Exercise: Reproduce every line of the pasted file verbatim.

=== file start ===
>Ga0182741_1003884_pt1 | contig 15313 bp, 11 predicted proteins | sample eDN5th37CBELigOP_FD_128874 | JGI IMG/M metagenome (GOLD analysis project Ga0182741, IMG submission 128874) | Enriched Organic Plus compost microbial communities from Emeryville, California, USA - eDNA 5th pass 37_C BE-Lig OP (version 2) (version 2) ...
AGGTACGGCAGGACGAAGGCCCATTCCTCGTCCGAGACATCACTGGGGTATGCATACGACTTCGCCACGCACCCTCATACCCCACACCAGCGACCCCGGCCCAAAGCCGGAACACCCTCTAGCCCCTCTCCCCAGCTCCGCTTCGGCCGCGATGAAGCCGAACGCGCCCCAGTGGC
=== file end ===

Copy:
>Ga0182741_1003884_pt1 | contig 15313 bp, 11 predicted proteins | sample eDN5th37CBELigOP_FD_128874 | JGI IMG/M metagenome (GOLD analysis project Ga0182741, IMG submission 128874) | Enriched Organic Plus compost microbial communities from Emeryville, California, USA - eDNA 5th pass 37_C BE-Lig OP (version 2) (version 2) ...
AGGTACGGCAGGACGAAGGCCCATTCCTCGTCCGAGACATCACTGGGGTATGCATACGACTTCGCCACGCACCCTCATACCCCACACCAGCGACCCCGGCCCAAAGCCGGAACACCCTCTAGCCCCTCTCCCCAGCTCCGCTTCGGCCGCGATGAAGCCGAACGCGCCCCAGTGGC